The shows went (mostly) without a hitch and the ensemble and cast actually scored 98% on the Guildhall Trinity Grade 8 Theatre and Performance exam and we also covered by the BBC. The changes in songs took some getting used to as we had to use a script to follow and indicate when we were next playing, or where the next underscores were coming in. Learning under our professional Musical Director Alex, it allowed me to progress and develop as a musician in a few ways. It firstly gave me the valuable lesson of complete openness to immediate change in tempo, bar structure, dynamics and phrasing. A lot of the time we would be changing bars just before the next tech rehearsal or show so you would really have to pay attention to counting bars. It also gave me the experience to follow cues and to work closely with a conductor meaning I had to know the music well enough to not look at it for more than four bars a time. Lastly it improved my dynamic playing hugely. Having to play songs which went immediately from very loud 60's rock to very quiet cross stick required a lot of control which I found developing over the time spent working with Alex.
I found the cast of 32 extremely talented, very promising and really good fun to work with. They were also very welcoming to the new band as we arrived a week later then they did. After three excellent shows on the saturday and sunday I left Halifax with a very heavy heart and great new experiences. I would like to thank everyone involved for such an amazing experience and opportunity.
I would hugely recommend any musician to apply and audition for Youth Music Theatre. Here is some advice on enhancing your time there and preps for the audition.
Reading was a huge part of learning new material at YMT. If you are a confident, or not so confident reader in your instrument I would strongly advise brushing up or learning how to, especially on counting bars. It makes learning new material and following scores so much easier and would most likely enhance your chances of getting through the audition. Whilst there your reading will improve tenfold automatically, as you have to follow most songs bar by bar in order to keep track of where you are so you don't miss cues or anything else.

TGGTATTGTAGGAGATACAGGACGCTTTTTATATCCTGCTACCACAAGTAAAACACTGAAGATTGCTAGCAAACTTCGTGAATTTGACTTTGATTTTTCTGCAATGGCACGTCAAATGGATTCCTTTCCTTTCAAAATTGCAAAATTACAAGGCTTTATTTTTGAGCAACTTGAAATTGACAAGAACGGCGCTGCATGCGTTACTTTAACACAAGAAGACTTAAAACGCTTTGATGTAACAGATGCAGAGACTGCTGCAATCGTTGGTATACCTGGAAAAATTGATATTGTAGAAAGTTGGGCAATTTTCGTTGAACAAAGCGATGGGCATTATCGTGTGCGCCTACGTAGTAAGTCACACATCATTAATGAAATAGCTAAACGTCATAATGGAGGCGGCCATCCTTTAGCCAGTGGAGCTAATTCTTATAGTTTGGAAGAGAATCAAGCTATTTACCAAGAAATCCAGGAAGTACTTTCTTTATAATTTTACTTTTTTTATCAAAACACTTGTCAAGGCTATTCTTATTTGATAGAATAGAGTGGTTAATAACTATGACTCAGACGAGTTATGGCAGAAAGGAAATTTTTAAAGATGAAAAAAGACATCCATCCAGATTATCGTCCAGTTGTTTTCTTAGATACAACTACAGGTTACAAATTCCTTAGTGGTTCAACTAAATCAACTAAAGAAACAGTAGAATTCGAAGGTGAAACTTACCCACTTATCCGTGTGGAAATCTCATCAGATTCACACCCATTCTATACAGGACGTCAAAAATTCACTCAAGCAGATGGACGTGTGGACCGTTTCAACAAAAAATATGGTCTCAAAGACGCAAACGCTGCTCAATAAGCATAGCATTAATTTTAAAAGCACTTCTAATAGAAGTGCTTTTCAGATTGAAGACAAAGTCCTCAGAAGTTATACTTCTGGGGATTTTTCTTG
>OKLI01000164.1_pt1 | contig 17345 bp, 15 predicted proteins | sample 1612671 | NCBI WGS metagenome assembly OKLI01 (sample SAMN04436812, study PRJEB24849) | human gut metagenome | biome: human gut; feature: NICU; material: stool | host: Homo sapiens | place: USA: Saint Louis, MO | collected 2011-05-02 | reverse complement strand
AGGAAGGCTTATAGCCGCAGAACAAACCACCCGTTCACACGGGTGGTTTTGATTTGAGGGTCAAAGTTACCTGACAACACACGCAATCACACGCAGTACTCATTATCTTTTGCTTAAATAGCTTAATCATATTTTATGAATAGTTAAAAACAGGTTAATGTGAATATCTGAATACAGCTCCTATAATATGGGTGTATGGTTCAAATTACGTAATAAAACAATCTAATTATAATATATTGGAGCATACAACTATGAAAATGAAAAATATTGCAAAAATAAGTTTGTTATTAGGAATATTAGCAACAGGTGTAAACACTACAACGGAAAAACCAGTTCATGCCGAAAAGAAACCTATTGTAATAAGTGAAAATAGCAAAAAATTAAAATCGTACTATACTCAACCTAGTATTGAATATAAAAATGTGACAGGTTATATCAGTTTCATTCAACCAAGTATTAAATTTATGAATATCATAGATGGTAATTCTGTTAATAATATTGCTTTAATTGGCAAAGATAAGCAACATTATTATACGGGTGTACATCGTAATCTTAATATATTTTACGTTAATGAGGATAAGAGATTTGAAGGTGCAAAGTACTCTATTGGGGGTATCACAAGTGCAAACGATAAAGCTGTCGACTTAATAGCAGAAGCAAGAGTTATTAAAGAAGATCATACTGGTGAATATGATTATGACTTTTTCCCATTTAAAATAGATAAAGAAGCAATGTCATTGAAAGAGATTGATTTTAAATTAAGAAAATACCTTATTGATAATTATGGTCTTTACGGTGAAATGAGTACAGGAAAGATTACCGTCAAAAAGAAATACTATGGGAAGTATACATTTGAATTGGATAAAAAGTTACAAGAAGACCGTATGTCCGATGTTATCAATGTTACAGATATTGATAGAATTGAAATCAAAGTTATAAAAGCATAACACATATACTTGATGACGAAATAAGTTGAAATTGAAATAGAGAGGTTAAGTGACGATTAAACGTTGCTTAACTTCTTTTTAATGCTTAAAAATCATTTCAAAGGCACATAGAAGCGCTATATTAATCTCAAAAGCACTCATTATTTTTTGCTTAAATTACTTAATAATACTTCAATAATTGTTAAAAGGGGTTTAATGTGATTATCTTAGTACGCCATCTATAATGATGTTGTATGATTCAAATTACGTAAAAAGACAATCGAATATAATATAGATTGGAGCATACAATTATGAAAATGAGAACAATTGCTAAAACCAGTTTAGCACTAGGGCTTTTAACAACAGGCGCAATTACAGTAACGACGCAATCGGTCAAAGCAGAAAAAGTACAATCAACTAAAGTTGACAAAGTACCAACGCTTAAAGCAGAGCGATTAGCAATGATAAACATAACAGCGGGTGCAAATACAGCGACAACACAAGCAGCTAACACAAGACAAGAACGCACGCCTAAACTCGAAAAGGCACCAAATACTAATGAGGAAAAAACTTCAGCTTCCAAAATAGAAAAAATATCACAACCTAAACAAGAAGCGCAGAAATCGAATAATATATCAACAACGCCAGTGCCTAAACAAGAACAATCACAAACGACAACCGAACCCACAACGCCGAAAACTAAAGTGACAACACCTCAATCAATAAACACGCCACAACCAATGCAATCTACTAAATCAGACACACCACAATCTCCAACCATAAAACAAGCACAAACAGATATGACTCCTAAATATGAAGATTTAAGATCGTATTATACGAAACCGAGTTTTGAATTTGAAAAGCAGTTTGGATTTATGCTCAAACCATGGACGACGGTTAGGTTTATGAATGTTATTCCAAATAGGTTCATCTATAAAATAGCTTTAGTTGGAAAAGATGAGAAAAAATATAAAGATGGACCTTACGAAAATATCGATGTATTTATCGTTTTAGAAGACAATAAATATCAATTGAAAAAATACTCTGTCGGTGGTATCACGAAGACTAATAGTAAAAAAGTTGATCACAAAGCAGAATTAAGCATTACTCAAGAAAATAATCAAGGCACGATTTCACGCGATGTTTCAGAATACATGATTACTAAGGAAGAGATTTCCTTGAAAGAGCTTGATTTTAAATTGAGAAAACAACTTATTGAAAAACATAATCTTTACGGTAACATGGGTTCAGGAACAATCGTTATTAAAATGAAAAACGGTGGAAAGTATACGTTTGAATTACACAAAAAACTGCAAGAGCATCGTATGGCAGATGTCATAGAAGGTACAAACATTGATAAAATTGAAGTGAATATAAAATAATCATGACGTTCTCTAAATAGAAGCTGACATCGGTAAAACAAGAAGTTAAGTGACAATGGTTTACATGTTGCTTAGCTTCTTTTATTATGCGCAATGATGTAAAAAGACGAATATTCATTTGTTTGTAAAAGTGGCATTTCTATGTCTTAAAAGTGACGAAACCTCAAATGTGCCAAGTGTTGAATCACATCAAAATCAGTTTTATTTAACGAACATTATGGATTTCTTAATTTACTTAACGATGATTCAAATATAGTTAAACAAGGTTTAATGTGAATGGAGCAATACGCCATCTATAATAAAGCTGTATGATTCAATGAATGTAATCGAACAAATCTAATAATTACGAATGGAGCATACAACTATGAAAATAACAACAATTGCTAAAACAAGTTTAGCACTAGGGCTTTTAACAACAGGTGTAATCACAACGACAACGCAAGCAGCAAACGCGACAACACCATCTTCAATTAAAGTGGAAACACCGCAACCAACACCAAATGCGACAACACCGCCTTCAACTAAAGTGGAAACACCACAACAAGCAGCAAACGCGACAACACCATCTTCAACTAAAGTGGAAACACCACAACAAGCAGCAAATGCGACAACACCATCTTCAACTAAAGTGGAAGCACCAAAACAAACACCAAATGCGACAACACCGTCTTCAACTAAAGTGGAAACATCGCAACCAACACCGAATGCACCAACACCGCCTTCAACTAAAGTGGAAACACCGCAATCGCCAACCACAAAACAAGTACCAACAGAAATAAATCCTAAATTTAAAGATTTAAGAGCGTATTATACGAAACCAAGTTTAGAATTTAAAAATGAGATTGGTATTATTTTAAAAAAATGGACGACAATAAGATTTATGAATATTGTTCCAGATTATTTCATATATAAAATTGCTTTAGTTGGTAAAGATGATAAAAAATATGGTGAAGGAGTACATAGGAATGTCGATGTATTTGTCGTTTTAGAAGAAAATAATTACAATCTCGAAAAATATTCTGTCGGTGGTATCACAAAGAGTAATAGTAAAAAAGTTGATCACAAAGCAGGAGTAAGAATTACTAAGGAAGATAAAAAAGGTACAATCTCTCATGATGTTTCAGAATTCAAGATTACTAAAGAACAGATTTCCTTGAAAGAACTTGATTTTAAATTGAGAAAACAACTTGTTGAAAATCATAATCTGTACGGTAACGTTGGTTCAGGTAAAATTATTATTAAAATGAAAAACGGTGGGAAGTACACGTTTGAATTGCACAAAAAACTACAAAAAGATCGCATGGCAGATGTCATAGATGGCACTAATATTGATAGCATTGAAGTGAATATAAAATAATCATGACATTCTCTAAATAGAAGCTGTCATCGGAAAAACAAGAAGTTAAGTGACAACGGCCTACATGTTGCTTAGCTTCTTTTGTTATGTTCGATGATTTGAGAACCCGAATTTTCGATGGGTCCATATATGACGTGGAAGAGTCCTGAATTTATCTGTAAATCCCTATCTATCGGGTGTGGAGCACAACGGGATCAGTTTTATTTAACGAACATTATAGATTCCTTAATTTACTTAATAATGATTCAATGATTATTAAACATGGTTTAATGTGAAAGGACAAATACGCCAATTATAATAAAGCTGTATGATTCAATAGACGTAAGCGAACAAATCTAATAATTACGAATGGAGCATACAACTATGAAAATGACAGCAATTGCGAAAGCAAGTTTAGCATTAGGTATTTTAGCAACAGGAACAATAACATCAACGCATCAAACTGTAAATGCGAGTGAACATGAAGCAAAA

Upon arrival I realised that the equipment provided for the band was not the best I was hoping for. A battered old CB kit with old heads on it. I did the best I could with the tunings but opted to go back to Newcastle where all my kit was to bring some of my breakables down including my drum stool, kick pedal, cymbals and cymbal washers and clamps. This could have been avoided if I turned up with my own equipment in the first place. The advice then is to take everything you think you might need as you will most likely use it at some point. I also find playing on your own equipment, even if it is just a stool, kick pedal and cymbals enhances your confidence and comfortability.
I realised quite early on that things like arrangements, bar structures, chords, beats, cues, scripts and pretty much everything else gets changed around a lot and very regularly, especially with a project that was being written at the time. This meant that being stubborn or unwilling to change would not have worked at all. Learn the songs given thoroughly but with 100% adaptability to change.
Music in Shows
During the shows the changes between songs would sometimes be seconds, meaning you would have to be extremely quick with getting your sheet music out ready for the next song. I organised every song into a different polly pocket in a ring binder folder which meant it was easily accessible on stage at any time and was all kept in the same place. I left the folder on a chair beside my floor tom and after every song ended I immediately put the next sheets out. This seems obvious but it can be easily overlooked. I then would place the song just performed on the floor in a pile next to my hi hats and took the time after the show to put them back into order in the folder ready for the next show.
I would also advise spending some time looking over the script with your musical director, or sit in on rehearsals and write in any cues for your songs or underscores the page before they happen to give you a pre warning, then highlight the places and pages you are playing in a bright highlighter. This was simply because it was easy to know what was coming up as and when it did, especially with the non transcripted cues and underscores which linked directly to the dialogue.
I hope all of this helps! And good luck for the auditioners, you won't regret it!
Song of the Week